Q&A: Poker champ Annie Duke translates card skills to everyday life

NEW YORK (Reuters) - You may think high-stakes poker has little in common with your life and career. Annie Duke thinks you would be wrong.

Annie Duke competes in a $10,000 buy-in, no limit Texas Hold 'Em event at the World Series of Poker in 2005. REUTERS/File

Long one of the top female poker players in the world, Duke has been repositioning herself in recent years as a speaker and strategist, helping people and companies navigate those critical moments when everything is on the line.

She spoke with Reuters about how everyone from the chief executive officer to the janitor can improve his or her prospects with smart strategies, careful planning and the occasional big bet.

Q: Can poker skills really translate to everyday life?

A: Poker is actually a good way to thinking about decision-making because it shares a lot of elements with real life. There are some things we know, some things we don’t, and there is some luck involved as well. So we are making decisions in a system where things are pretty uncertain, and yet we have to put at risk all the things we have: time, money, happiness.

Q: One of the first major decisions in life is college. What advice do you have for those making that choice?

A: People tend to be poor forecasters of what will make them happy in the future. So don’t get fixated on one specific place, like Columbia or Harvard. No matter where you go, you will probably come out OK, so it is more important to think about smaller decisions like which classes you want to take.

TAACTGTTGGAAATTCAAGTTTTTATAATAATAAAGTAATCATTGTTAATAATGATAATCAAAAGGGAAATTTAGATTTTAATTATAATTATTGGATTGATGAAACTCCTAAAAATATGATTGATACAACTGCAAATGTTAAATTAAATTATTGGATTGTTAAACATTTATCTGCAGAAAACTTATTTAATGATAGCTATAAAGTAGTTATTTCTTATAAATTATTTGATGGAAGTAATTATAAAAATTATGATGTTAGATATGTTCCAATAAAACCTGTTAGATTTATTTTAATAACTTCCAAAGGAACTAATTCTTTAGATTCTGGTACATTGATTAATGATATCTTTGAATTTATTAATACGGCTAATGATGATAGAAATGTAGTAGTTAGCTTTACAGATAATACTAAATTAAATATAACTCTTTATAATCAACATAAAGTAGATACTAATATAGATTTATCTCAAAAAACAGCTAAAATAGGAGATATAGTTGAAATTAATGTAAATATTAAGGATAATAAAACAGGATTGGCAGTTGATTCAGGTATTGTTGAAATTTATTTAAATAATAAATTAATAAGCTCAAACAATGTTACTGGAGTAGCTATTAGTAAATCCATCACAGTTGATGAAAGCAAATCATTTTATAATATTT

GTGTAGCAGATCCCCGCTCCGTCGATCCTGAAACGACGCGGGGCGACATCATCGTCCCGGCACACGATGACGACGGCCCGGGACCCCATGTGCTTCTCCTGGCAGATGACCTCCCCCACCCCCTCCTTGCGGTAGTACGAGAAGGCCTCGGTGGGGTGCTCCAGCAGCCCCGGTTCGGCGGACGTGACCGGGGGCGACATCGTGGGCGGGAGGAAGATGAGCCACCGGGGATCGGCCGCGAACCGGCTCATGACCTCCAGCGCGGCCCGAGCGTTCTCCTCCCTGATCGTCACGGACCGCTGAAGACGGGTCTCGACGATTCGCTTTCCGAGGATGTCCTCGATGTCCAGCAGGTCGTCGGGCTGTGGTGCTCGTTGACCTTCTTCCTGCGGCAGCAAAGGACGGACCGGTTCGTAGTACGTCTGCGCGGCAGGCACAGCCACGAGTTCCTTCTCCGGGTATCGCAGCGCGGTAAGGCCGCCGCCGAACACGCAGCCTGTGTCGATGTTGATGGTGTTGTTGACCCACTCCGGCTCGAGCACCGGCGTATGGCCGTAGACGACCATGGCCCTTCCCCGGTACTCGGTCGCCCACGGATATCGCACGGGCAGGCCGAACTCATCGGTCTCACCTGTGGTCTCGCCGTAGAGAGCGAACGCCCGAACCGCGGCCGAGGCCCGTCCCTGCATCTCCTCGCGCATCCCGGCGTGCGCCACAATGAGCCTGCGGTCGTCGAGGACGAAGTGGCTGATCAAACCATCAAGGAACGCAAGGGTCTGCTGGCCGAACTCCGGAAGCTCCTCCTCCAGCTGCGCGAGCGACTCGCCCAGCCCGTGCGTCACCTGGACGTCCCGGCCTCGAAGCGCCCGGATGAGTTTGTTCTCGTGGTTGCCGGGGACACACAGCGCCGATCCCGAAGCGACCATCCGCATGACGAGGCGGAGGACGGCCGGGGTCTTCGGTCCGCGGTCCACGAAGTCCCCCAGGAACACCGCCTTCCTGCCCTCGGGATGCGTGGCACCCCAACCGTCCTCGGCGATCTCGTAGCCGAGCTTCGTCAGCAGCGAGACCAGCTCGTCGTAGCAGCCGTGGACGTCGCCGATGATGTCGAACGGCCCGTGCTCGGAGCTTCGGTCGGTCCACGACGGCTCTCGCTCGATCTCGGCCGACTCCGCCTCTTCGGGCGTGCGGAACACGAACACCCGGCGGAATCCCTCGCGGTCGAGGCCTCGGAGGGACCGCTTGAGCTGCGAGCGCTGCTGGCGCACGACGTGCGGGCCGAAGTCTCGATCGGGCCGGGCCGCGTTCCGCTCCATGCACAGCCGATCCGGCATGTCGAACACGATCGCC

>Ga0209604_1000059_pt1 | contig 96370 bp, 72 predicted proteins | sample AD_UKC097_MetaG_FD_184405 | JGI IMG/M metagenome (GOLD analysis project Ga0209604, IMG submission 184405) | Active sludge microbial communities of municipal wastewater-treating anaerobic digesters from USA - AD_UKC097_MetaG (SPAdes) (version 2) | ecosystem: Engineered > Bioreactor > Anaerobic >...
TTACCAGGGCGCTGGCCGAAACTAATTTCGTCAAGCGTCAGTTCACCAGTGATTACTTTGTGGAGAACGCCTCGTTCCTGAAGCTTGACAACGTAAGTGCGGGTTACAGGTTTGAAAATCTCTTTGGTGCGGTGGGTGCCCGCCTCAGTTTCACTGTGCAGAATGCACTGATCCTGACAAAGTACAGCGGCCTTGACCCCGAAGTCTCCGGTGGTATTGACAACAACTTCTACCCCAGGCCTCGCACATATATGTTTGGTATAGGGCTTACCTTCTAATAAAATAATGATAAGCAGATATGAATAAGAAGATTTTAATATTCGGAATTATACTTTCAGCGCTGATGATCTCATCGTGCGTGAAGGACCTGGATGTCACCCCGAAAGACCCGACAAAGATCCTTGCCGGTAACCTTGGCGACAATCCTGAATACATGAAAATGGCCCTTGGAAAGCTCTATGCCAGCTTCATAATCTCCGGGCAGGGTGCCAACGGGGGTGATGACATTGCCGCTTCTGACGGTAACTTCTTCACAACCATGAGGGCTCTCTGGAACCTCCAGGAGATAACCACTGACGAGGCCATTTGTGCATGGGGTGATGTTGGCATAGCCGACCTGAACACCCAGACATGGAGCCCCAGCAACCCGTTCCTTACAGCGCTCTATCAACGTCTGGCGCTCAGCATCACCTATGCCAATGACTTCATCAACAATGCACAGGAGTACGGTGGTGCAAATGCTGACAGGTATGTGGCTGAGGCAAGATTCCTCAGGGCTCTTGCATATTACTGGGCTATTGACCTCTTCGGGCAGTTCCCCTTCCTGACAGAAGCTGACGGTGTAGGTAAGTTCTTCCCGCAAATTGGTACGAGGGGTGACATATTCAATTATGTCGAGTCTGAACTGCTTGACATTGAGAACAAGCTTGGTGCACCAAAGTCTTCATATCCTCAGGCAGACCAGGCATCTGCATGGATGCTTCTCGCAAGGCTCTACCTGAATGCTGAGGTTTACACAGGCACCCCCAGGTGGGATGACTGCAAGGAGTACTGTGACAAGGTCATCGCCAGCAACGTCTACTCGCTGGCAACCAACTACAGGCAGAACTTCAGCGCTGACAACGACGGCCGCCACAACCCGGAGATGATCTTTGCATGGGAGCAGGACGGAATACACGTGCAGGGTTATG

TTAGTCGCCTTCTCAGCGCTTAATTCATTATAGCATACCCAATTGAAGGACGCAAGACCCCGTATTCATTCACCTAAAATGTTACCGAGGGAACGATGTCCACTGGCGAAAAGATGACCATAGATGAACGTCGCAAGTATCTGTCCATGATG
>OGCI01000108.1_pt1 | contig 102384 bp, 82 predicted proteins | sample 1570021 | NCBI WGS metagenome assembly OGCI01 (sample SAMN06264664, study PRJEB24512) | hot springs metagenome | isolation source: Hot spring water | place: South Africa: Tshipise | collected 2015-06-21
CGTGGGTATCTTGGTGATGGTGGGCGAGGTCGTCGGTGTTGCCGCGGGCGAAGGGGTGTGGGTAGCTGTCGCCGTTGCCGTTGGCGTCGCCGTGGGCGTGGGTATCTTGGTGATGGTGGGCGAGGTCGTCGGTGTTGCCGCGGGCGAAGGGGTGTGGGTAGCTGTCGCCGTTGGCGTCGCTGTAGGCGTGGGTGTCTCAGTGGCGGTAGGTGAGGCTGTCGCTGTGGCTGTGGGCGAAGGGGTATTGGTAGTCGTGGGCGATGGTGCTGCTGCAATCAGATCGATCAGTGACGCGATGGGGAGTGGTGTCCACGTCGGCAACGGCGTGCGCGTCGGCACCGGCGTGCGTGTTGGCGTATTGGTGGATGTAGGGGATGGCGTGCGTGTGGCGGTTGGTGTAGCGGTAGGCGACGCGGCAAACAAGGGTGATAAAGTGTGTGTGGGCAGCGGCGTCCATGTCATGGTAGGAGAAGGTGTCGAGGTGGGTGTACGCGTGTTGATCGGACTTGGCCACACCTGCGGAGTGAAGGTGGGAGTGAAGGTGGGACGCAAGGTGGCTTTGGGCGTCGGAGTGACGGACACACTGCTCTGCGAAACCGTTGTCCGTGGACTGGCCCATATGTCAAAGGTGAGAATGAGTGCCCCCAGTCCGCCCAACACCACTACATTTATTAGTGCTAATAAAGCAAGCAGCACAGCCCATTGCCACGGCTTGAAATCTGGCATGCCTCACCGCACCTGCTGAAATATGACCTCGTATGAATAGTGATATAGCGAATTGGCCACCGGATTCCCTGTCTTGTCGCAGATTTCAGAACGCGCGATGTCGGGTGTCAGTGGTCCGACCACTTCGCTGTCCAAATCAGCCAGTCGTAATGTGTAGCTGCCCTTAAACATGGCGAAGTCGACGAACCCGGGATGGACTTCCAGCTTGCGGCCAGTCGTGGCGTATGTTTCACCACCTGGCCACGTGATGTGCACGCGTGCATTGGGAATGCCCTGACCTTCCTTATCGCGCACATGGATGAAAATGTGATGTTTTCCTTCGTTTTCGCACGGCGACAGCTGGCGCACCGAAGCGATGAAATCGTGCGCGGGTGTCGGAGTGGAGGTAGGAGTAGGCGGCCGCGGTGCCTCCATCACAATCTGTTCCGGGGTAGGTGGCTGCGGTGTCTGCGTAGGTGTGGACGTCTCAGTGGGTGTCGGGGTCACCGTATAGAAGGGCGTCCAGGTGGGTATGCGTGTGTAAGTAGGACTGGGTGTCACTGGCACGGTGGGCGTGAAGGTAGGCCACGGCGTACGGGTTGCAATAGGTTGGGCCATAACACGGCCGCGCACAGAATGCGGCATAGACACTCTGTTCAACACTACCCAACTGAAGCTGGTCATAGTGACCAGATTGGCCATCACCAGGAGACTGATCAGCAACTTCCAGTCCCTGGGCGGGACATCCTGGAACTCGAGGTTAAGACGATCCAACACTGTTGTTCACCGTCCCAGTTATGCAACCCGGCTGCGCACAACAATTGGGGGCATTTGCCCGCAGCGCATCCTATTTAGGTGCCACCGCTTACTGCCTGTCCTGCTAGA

You should also think about other options, like taking time off or doing an apprenticeship until you figure out what you really want to do. Like in poker, you don’t have to exercise your option right away. If you take a semester off, college isn’t going to go away.

Q: As with “tells” in poker, should people learn to read body language?

A: In general, that is a very helpful thing, to be able to read the cues people are giving you. One great source of information on that is anything written by Joe Navarro, who used to be an interrogator with the FBI.

Don’t use that information to crush people, though, just to learn where they are coming from and if they are lying or telling the truth.

Q: If you are negotiating or weighing job offers, should you ever bluff like you do in poker?

A: Honesty is almost always the best policy. At the poker table, you are perfectly within the rules to bet when you don’t have the best hand. But in the workplace, you want to be seen as a trusted actor.

That being said, there are certain times in negotiations when you might want to appear stronger than you really are, or when you don’t want them to know all the information you are holding.

Q: Since your poker career was about maximizing assets, any advice on spending and saving?

A: Retirement saving is a discounting problem: People will take a discount to get something now instead of something more valuable in future. They will take $1 today instead of getting $2 down the line. So people have to imagine themselves at the end of their careers, rather than the beginning.

Q: In poker, the most dramatic moment is going “all in.” When should people make a big bet like that in real life?

A: One example of an all-in moment is: “Give me a raise, or I quit.” The only time you should do something like that is when you have thought through to the end of the play.

What happens if I lose all my chips? Am I OK with that? What if the other person calls my bluff, and I am left with nothing? Don’t go all in until you have imagined all possible outcomes.

Editing by Beth Pinsker and Lisa Von Ahn